White said Brison's killing and other violence in the city is the work of "evil predators in our community that are focusing on our children, indiscriminately firing weapons. Enough is enough.
"We as a police community are fed up; the community should be fed up — and I know they're fed up because I've gotten more calls on this case than any other case," White said.
"These evil predators must be taken off the street. This so-called no-snitch culture came with something else when I was coming up: You don't hurt kids or women."
During Tuesday's press briefing, Duggan called Brison's killing "a tragedy that has rocked the entire city."
"The worst call I get is the one I got from Chief White Thursday to say we'd lost a 2-year-old," Duggan said. "It's just so difficult to accept, and in the days that followed, I thought the clearest statement was made by Brison's father, Brian Christian, who said he wanted Brison to be the face of freeway shootings.
"We're not going to accept this as normal the idea that people go up and down freeways shooting at cars. This cannot be accepted. As a community, we have to fight back."
Michigan State Police Lt. Mike Shaw on Tuesday credited Detroit's Project Green Light, which sends high-definition video feeds to the city Police Department's Real Time Center, with capturing Brison's alleged killers.
"Anyone who talks about the Green Light camera system just doesn't know what they did for us to bring these people into custody," Shaw said. "I can't get into a lot of the details of the investigation because it's ongoing and there may be other arrests that come down the road."
Brian Christian said his son's killing has prompted him to try to effect change.
"I found my new calling," he said. "I had a good heart, but now I feel like I have a voice to push for change. I'm going to continue to keep my son's name alive and continue to do good things for the community."
The family has started a GoFundMe online fundraiser to help with funeral and other costs.
Freeway shootings go back decades
Operation Brison is the latest effort by police to address freeway shootings — a problem that goes back decades.
From February 1988 to January 1989, there were 17 shootings on area freeways. Most were not solved.
In October 2012, Raulie Casteel of Wixom shot at 23 vehicles on Interstate 96. He was convicted of terrorism and is serving 18 to 40 years in prison.
State police said they believed three freeway shootings on Dec. 7, 2017, were the work of one gunman, although no arrests were made.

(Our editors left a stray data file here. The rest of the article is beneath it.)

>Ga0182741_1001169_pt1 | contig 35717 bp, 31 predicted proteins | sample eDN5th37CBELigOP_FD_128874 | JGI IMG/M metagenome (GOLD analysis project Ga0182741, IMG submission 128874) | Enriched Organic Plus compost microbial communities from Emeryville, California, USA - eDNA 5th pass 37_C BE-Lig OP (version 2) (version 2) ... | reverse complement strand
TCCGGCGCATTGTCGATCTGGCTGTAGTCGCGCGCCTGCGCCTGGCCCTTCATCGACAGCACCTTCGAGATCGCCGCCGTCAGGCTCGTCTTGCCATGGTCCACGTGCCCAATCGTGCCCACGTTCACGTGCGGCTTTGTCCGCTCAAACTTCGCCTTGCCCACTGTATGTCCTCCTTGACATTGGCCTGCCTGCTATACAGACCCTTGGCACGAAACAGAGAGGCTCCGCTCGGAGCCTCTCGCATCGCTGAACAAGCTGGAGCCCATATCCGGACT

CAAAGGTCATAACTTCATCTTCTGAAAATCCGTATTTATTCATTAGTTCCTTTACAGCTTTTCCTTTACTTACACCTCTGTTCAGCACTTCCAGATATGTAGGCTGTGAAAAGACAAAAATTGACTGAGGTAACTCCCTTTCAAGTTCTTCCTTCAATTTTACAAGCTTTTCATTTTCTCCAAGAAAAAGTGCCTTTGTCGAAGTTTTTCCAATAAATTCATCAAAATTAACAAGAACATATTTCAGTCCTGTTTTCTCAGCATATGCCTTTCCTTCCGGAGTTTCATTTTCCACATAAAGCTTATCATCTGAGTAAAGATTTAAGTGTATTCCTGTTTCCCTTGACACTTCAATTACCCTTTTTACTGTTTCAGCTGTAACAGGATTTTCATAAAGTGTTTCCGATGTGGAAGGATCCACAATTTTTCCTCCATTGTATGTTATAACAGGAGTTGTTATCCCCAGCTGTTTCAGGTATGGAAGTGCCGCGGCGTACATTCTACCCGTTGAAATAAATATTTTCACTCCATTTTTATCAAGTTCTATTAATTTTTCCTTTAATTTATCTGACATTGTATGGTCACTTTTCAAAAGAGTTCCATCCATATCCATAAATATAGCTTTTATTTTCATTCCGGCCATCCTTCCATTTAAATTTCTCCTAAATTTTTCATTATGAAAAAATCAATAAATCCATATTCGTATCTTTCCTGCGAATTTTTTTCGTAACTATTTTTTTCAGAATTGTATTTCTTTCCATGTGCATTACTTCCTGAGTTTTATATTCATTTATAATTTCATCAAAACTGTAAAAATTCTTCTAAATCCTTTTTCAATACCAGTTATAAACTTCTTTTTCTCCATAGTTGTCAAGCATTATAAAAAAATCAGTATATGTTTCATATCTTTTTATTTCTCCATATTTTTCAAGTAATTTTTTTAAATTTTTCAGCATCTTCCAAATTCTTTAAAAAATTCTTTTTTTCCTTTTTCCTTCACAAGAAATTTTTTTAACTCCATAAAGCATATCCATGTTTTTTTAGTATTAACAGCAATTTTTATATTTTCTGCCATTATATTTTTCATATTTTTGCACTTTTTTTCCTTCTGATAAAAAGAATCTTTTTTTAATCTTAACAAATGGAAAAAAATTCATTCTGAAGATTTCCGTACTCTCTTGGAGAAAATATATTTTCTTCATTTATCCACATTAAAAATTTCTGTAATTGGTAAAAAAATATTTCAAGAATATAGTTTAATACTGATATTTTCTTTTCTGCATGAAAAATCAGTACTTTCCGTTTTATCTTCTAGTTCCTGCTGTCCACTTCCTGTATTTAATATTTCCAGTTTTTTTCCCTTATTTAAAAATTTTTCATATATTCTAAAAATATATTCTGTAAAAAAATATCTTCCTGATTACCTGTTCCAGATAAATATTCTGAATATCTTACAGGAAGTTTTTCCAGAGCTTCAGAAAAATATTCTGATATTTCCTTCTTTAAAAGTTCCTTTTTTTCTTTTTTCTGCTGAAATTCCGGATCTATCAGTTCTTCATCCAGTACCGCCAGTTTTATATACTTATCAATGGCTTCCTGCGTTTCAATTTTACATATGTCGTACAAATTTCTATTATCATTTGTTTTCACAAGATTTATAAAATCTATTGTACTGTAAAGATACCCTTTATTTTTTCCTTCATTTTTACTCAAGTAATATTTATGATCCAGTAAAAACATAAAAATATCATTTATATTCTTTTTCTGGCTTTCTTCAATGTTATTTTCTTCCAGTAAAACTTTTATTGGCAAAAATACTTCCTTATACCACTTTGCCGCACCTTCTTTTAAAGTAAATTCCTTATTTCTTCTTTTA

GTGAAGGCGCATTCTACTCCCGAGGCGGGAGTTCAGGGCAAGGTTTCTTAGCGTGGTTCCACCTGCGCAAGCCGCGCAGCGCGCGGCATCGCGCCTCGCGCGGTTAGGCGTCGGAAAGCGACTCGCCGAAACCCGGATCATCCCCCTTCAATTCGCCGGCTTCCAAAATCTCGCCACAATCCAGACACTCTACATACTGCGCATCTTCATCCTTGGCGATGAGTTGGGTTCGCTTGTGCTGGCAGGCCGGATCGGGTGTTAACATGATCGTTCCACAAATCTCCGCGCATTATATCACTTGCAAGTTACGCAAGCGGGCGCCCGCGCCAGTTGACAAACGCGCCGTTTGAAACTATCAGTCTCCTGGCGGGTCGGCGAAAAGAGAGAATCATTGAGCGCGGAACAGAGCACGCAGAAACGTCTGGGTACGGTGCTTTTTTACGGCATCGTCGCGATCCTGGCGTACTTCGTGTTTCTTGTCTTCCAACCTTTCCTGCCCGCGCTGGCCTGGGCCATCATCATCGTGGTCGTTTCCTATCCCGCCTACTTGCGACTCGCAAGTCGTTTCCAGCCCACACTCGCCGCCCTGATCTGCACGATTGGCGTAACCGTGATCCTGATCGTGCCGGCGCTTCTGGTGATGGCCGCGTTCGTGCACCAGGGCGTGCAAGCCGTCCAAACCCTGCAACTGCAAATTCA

The Jan. 24, 2019, killing of 3-year-old Christian Miller, who was shot while riding with his godmother on the Southfield Freeway, made headlines. The family was headed to see "Sesame Street Live" in Detroit.
Police said Derrick Durham fired his gun because he was cut off in traffic.
Durham, who was charged with open murder days after the shooting, is awaiting trial. Court records show a jury trial commenced on Dec. 2, 2019, but a mistrial was declared four days later.
Since murder charges were reinstated, there have been multiple motions filed and other delays. A July 20 review hearing is scheduled before Wayne Circuit Judge Margaret Van Houten.
15 shootings since Saturday
The recent violence hasn't been confined to freeways. Detroit police have reported 15 shootings, four fatal, since Saturday, including a father and son who were shot on Father's Day, in what police said likely was fallout from an argument at a party.
As of Tuesday, there were 152 criminal homicides in Detroit this year, up from 129 during the same period last year and 101 year-to-date in 2019.
And this comes as recent year over year numbers have risen dramatically. Detroit recorded 327 criminal homicides in 2020, up 19% from 274 the previous year. And nonfatal shootings soared last year, with 1,173 shootings, up 53% from 2019.
With many of the recent shootings reportedly happening after large crowds gathered, White earlier this month announced a crowd control plan that he said aimed to stop potential problems at large gatherings before they start.
White said since he assumed command of the police department on June 1, Detroit police have made more than 600 illegal gun arrests and confiscated 750 illegal firearms.
"If you're asking me what's driving the crime, a lot of this is impulsive decision-making," the interim chief said. "It's bad choices; people shooting into the car of a family leaving a basketball game. How do you unpack that?"
Staff Writer James David Dickson contributed.